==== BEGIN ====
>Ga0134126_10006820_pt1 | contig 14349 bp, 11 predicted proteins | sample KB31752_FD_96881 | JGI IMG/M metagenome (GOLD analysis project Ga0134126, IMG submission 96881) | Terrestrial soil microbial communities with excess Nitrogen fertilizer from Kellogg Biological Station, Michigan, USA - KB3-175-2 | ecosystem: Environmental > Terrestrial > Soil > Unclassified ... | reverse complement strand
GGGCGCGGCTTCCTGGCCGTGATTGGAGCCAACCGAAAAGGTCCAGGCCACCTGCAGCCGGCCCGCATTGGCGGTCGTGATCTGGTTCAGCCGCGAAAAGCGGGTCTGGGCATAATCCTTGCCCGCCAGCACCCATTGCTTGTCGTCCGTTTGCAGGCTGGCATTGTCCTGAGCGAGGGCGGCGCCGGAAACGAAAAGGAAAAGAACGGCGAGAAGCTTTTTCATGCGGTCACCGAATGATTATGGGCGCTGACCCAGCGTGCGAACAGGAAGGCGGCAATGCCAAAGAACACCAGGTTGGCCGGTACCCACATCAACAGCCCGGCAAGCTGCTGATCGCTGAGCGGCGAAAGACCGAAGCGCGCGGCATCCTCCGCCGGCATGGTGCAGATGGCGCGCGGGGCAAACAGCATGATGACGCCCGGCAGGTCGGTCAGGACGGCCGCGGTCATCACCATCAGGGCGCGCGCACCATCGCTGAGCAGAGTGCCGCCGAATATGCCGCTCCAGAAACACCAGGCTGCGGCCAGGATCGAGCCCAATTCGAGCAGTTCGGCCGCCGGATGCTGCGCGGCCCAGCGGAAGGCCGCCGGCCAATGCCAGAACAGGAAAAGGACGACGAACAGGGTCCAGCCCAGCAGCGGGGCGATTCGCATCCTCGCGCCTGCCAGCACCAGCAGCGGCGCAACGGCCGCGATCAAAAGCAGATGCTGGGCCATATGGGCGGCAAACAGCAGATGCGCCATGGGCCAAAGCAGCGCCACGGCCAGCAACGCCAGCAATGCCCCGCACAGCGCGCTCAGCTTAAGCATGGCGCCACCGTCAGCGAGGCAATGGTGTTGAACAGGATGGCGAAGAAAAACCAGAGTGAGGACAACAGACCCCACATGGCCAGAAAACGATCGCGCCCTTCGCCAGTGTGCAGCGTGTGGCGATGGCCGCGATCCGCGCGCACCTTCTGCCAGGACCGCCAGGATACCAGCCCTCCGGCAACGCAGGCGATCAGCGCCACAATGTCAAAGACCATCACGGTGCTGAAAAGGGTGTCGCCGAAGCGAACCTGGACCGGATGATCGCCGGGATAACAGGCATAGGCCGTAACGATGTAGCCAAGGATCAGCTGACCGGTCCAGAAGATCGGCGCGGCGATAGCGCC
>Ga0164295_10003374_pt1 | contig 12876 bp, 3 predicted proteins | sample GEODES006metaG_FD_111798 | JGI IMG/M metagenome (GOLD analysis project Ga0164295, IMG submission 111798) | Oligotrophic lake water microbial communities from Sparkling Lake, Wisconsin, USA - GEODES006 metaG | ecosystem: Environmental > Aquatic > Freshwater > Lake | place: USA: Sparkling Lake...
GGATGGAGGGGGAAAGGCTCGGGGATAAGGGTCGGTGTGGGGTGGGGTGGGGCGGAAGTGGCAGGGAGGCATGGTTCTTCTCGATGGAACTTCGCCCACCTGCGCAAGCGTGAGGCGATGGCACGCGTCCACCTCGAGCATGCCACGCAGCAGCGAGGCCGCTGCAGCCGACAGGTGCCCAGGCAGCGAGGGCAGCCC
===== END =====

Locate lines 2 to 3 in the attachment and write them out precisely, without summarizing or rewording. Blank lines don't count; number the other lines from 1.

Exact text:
GGGCGCGGCTTCCTGGCCGTGATTGGAGCCAACCGAAAAGGTCCAGGCCACCTGCAGCCGGCCCGCATTGGCGGTCGTGATCTGGTTCAGCCGCGAAAAGCGGGTCTGGGCATAATCCTTGCCCGCCAGCACCCATTGCTTGTCGTCCGTTTGCAGGCTGGCATTGTCCTGAGCGAGGGCGGCGCCGGAAACGAAAAGGAAAAGAACGGCGAGAAGCTTTTTCATGCGGTCACCGAATGATTATGGGCGCTGACCCAGCGTGCGAACAGGAAGGCGGCAATGCCAAAGAACACCAGGTTGGCCGGTACCCACATCAACAGCCCGGCAAGCTGCTGATCGCTGAGCGGCGAAAGACCGAAGCGCGCGGCATCCTCCGCCGGCATGGTGCAGATGGCGCGCGGGGCAAACAGCATGATGACGCCCGGCAGGTCGGTCAGGACGGCCGCGGTCATCACCATCAGGGCGCGCGCACCATCGCTGAGCAGAGTGCCGCCGAATATGCCGCTCCAGAAACACCAGGCTGCGGCCAGGATCGAGCCCAATTCGAGCAGTTCGGCCGCCGGATGCTGCGCGGCCCAGCGGAAGGCCGCCGGCCAATGCCAGAACAGGAAAAGGACGACGAACAGGGTCCAGCCCAGCAGCGGGGCGATTCGCATCCTCGCGCCTGCCAGCACCAGCAGCGGCGCAACGGCCGCGATCAAAAGCAGATGCTGGGCCATATGGGCGGCAAACAGCAGATGCGCCATGGGCCAAAGCAGCGCCACGGCCAGCAACGCCAGCAATGCCCCGCACAGCGCGCTCAGCTTAAGCATGGCGCCACCGTCAGCGAGGCAATGGTGTTGAACAGGATGGCGAAGAAAAACCAGAGTGAGGACAACAGACCCCACATGGCCAGAAAACGATCGCGCCCTTCGCCAGTGTGCAGCGTGTGGCGATGGCCGCGATCCGCGCGCACCTTCTGCCAGGACCGCCAGGATACCAGCCCTCCGGCAACGCAGGCGATCAGCGCCACAATGTCAAAGACCATCACGGTGCTGAAAAGGGTGTCGCCGAAGCGAACCTGGACCGGATGATCGCCGGGATAACAGGCATAGGCCGTAACGATGTAGCCAAGGATCAGCTGACCGGTCCAGAAGATCGGCGCGGCGATAGCGCC
>Ga0164295_10003374_pt1 | contig 12876 bp, 3 predicted proteins | sample GEODES006metaG_FD_111798 | JGI IMG/M metagenome (GOLD analysis project Ga0164295, IMG submission 111798) | Oligotrophic lake water microbial communities from Sparkling Lake, Wisconsin, USA - GEODES006 metaG | ecosystem: Environmental > Aquatic > Freshwater > Lake | place: USA: Sparkling Lake...